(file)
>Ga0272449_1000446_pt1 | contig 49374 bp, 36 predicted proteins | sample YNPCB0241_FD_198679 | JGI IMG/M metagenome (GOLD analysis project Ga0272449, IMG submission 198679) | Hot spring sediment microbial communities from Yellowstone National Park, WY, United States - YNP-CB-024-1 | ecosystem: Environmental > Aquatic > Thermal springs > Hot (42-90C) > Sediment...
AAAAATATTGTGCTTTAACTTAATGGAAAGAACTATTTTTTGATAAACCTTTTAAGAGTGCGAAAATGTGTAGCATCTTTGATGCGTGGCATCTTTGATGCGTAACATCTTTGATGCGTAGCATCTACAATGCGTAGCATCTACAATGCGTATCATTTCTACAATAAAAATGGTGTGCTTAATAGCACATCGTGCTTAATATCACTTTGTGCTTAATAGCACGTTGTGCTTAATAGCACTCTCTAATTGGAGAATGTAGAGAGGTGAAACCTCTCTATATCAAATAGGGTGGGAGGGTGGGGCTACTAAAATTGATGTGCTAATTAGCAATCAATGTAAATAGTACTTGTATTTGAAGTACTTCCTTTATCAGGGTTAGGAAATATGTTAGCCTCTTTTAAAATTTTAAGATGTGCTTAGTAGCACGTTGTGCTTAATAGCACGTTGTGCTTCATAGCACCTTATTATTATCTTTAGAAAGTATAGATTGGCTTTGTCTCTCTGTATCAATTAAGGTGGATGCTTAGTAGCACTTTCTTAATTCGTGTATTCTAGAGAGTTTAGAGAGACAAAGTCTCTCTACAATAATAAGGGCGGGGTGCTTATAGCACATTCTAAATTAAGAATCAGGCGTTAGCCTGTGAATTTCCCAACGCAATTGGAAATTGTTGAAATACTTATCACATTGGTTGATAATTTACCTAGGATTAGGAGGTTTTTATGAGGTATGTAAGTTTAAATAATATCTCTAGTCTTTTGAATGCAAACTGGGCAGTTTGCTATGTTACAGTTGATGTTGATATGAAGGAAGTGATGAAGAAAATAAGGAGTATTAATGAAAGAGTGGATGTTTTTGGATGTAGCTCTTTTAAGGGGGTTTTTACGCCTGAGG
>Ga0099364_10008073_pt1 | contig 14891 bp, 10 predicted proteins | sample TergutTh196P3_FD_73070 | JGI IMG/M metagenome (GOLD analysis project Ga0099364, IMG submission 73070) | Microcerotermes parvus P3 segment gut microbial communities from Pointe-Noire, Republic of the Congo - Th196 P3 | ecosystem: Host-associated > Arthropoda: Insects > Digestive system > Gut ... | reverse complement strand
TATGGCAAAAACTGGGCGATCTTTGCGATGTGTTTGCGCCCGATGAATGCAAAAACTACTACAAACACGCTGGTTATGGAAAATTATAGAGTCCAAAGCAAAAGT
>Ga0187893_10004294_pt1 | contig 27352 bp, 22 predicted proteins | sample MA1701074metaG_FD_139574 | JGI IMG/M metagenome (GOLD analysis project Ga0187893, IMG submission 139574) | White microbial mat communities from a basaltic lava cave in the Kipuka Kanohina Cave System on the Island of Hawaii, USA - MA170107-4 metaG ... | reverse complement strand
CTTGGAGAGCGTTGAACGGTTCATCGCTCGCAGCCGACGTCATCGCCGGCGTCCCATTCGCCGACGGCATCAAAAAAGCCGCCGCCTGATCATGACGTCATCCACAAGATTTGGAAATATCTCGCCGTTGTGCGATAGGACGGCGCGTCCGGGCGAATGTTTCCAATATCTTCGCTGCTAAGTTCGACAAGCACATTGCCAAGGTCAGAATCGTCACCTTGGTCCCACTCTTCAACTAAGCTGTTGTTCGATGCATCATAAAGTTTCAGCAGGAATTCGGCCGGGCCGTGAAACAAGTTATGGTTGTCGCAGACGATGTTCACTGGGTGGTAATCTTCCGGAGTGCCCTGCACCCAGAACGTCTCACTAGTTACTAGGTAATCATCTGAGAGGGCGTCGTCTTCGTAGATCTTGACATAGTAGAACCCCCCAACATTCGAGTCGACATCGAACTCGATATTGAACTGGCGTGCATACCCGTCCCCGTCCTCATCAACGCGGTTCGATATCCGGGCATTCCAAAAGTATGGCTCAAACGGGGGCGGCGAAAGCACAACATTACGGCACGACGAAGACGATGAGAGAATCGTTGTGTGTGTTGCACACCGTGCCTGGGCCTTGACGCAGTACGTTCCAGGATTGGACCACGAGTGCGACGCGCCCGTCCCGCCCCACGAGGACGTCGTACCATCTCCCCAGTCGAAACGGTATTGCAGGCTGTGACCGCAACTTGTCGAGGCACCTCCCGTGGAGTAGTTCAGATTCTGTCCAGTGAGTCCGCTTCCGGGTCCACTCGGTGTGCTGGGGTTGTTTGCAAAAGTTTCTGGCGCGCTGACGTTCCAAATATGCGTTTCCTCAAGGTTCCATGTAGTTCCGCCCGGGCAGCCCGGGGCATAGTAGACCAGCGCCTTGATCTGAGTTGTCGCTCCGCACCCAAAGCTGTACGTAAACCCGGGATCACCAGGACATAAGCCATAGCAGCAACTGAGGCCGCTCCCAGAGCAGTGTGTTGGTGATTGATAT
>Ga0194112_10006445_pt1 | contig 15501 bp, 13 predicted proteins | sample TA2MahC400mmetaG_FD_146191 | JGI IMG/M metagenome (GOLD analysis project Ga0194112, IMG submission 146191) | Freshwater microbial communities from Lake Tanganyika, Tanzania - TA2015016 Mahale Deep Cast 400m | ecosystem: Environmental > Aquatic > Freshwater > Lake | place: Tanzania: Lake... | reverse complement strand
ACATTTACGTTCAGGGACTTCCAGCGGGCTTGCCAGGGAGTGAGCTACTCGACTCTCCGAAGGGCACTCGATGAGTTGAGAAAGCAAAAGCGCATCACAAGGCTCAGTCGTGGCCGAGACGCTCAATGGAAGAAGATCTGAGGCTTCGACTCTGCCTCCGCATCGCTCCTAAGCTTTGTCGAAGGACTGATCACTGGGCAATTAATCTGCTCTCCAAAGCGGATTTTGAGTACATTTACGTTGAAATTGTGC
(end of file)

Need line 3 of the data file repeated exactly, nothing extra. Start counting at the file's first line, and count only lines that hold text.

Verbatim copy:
>Ga0099364_10008073_pt1 | contig 14891 bp, 10 predicted proteins | sample TergutTh196P3_FD_73070 | JGI IMG/M metagenome (GOLD analysis project Ga0099364, IMG submission 73070) | Microcerotermes parvus P3 segment gut microbial communities from Pointe-Noire, Republic of the Congo - Th196 P3 | ecosystem: Host-associated > Arthropoda: Insects > Digestive system > Gut ... | reverse complement strand